Illustration by Denis Shifrin
"My childhood kitchen was the focus of our home…where you would dip your finger into the bowl of whipped cream Nelly was preparing for the trifle…”
The kitchen of my childhood was more to me than a place where food was produced. The back door, which led out to a covered stoep (verandah), Nelly's room, the wash lines, the garage and the back gate leading into Brompton Avenue, was used more than the front door of our house for comings and goings. I guess it was easier to use than the front door which was usually locked, whereas the kitchen door was almost always open. In fact, that back door was my entrance to the world that lay beyond 'Berwick', our house. It led me to school, to meet with friends, to Regent Road, to the Odeon or the Adelphi, to the tennis courts, to the nearby pine trees to gather a handful of pine nuts to be cracked open on the pavement after locating the right-sized stone, or to the Marks family next door, whose back gate was but a step or two away from ours.
But back to the kitchen: In it was Nelly of course, her presence an inextricable part of that kitchen and of my childhood. That was where she cooked at the mustard-colored stove which stood in one corner on its elegant, curved legs. She would often mutter to herself, 'This is brown enough now, I'll switch the heat off.' Or, 'I hope I've made enough gefilte fish today, we didn't order enough kabeljou this week.' This was where she stirred, tasted, fried and boiled her dishes, later transferring them to the plain wooden table which stood nearby. When the food had cooled it was stored in the fridge or in the shelf-lined pantry which adjoined the kitchen. On one wall of the pantry there were shelves enclosed with wire mesh to keep the flies away. For some strange reason we all called it 'the wire thing', as in 'Where's the sugar bowl?' 'In it’s usual place, in the wire thing, of course.' I suppose that was because it was felt that being enclosed with wire, it did not deserve to be called a cupboard.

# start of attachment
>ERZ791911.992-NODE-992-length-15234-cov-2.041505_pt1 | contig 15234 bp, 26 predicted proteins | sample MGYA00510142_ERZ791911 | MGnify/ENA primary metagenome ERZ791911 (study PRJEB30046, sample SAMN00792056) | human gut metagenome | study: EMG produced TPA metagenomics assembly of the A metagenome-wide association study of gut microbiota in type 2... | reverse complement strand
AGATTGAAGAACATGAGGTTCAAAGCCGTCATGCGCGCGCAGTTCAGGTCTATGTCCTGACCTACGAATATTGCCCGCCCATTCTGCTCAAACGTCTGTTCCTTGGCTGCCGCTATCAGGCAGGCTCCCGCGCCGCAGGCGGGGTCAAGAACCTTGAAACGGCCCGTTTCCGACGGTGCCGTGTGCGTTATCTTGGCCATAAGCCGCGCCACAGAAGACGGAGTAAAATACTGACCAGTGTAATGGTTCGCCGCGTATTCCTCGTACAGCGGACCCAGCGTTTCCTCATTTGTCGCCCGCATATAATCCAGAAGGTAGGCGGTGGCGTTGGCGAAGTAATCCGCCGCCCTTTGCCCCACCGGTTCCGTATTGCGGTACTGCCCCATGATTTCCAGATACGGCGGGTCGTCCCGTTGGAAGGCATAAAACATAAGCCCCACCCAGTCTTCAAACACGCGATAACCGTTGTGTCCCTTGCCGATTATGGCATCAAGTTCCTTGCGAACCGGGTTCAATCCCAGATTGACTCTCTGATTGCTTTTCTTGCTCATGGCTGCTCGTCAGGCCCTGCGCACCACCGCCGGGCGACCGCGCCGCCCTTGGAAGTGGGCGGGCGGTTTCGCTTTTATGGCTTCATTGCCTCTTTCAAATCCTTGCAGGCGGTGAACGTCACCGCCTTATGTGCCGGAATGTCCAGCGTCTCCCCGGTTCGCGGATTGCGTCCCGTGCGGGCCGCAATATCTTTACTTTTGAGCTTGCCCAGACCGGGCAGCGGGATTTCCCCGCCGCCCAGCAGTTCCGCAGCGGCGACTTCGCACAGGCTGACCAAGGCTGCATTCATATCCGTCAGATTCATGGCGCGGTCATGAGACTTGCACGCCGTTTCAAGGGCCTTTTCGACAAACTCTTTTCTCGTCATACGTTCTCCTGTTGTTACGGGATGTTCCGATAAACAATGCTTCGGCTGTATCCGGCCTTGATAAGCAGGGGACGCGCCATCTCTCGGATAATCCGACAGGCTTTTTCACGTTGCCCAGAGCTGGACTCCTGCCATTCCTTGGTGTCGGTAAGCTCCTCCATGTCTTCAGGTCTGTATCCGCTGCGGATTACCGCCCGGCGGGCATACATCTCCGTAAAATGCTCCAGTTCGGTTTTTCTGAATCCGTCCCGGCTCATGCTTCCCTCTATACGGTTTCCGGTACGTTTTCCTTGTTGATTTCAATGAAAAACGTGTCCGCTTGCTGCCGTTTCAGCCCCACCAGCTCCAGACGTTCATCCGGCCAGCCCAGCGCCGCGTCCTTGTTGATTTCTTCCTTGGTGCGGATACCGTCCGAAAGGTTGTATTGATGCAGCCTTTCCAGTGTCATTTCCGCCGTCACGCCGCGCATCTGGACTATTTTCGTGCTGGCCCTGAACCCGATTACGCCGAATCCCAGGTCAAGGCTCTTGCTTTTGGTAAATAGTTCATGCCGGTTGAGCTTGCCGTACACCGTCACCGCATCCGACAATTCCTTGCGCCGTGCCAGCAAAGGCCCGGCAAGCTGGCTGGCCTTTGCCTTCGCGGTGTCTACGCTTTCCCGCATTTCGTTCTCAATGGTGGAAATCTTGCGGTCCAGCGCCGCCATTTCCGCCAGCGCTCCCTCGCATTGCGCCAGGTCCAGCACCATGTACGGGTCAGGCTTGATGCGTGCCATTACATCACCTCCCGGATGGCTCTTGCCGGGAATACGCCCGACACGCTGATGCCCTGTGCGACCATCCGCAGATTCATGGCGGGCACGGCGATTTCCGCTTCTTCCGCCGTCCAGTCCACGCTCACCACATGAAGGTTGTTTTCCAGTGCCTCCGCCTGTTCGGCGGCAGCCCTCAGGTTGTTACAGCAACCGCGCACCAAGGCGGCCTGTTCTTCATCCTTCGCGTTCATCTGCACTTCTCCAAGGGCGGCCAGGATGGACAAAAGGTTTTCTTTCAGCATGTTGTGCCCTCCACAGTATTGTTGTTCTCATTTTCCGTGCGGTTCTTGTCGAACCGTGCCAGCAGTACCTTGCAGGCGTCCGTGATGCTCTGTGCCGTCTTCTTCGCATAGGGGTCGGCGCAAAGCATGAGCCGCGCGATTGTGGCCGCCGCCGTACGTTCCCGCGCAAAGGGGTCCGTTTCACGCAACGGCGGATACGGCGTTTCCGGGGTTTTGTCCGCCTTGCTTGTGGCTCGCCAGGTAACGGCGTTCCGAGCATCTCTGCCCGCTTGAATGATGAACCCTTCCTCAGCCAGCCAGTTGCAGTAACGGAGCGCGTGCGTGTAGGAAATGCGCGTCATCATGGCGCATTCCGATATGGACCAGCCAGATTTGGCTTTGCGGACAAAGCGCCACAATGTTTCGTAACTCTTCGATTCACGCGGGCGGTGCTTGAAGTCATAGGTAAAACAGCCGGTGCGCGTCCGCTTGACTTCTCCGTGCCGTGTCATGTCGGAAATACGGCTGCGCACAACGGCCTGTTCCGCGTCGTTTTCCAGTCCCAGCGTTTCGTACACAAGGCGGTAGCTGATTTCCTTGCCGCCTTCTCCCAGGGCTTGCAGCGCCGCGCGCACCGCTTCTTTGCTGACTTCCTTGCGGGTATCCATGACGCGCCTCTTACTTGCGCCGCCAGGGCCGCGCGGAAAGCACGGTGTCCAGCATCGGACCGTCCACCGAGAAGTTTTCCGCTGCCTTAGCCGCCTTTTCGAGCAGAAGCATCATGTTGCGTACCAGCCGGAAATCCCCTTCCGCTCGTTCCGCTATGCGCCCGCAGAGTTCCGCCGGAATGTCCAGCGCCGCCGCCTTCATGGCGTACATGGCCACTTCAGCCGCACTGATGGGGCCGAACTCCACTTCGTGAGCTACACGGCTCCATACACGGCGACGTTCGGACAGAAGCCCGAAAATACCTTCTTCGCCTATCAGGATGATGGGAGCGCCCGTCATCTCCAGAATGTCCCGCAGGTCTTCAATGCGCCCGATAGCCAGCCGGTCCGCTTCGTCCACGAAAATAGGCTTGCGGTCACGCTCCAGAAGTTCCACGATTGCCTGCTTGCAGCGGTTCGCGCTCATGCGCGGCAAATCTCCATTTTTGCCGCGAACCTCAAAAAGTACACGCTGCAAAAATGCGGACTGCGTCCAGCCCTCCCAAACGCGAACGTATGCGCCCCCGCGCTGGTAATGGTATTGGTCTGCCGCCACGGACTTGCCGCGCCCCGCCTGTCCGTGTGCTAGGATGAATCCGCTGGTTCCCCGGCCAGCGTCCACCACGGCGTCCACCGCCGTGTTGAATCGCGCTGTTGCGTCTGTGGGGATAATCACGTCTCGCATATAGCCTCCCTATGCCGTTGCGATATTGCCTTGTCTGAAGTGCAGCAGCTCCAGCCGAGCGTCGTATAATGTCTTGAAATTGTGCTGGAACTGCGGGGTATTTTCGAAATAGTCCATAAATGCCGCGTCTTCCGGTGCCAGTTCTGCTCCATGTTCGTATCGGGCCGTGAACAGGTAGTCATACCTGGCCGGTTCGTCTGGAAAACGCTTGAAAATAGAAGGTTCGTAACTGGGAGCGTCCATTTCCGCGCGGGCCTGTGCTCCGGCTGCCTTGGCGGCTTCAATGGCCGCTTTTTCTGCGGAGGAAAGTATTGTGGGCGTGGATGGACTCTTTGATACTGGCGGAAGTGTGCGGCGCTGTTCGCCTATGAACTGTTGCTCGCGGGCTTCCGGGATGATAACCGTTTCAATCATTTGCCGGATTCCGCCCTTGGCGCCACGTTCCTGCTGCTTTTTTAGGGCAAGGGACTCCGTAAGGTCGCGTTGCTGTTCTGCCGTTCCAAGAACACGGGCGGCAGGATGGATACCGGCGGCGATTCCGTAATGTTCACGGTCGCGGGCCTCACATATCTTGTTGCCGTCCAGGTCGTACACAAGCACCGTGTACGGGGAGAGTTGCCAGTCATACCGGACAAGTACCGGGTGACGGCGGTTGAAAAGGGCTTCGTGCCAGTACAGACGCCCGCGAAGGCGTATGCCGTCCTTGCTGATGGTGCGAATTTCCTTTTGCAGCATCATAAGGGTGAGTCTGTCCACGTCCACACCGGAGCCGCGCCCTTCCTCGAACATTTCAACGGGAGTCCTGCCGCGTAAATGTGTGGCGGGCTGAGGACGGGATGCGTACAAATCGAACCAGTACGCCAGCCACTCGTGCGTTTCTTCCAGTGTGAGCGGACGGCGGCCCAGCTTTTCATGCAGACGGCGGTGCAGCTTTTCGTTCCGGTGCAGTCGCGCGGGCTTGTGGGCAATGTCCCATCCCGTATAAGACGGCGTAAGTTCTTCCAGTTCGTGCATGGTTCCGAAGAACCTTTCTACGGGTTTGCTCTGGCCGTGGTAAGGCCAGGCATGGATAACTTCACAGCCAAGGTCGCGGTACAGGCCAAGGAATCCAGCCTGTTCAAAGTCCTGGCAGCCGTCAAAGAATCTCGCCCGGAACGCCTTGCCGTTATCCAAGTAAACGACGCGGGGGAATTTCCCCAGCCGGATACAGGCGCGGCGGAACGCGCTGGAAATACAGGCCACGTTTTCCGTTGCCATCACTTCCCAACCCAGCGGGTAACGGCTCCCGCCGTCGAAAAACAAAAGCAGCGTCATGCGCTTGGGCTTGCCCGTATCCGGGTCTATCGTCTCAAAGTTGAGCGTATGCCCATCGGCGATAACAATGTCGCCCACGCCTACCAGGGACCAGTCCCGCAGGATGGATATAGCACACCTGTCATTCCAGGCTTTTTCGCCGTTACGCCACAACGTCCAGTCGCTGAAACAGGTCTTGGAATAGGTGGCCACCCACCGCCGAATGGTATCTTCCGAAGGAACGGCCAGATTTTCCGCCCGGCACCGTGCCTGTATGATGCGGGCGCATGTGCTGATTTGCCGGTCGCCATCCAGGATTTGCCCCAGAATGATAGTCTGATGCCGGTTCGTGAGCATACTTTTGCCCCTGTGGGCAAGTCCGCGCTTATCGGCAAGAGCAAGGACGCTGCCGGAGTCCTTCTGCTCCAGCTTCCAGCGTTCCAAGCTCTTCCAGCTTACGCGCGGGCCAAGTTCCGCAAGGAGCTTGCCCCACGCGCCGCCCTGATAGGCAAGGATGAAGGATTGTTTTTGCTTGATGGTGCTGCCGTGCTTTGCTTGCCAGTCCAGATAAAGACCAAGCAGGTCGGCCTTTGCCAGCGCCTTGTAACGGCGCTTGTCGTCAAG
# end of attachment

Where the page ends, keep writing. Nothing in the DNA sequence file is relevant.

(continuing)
Nelly was an accomplished cook as well as a dispenser of wise advice. She specialized in traditional Jewish dishes and even knew how to prepare the Seder plate without checking in the Hagaddah – which we always did – to ensure that everything was included. Although ours was a secular home, the Passover meal was observed in our own way. The Hagaddah was read and I sang the Four Questions, having had private Hebrew lessons at home with Mr Rosen to lead me up to this stirring climax. After that the Hagaddoth were closed and put away till the next year, and the meal was served.
Nelly also ironed at that kitchen table, first covering it with an old, thick gray blanket over which she placed a white cloth. After the iron was plugged in and before she got started, she'd pick it up, hold it close to her face, and spit smartly down. I'd hear a sizzle and see small drops of liquid dance around the iron's shiny surface and then disappear. I could never work out how she measured the iron's heat that way. But I'd give it a try myself and she'd smile approvingly at me. I loved watching Nelly work and would beg her to let me have a turn, but she would only allow me to iron hankies which I did with great panache. It made me feel very grownup to be carefully folding the handkerchief into a neat square and to watch the pile grow as I placed one on top of the other.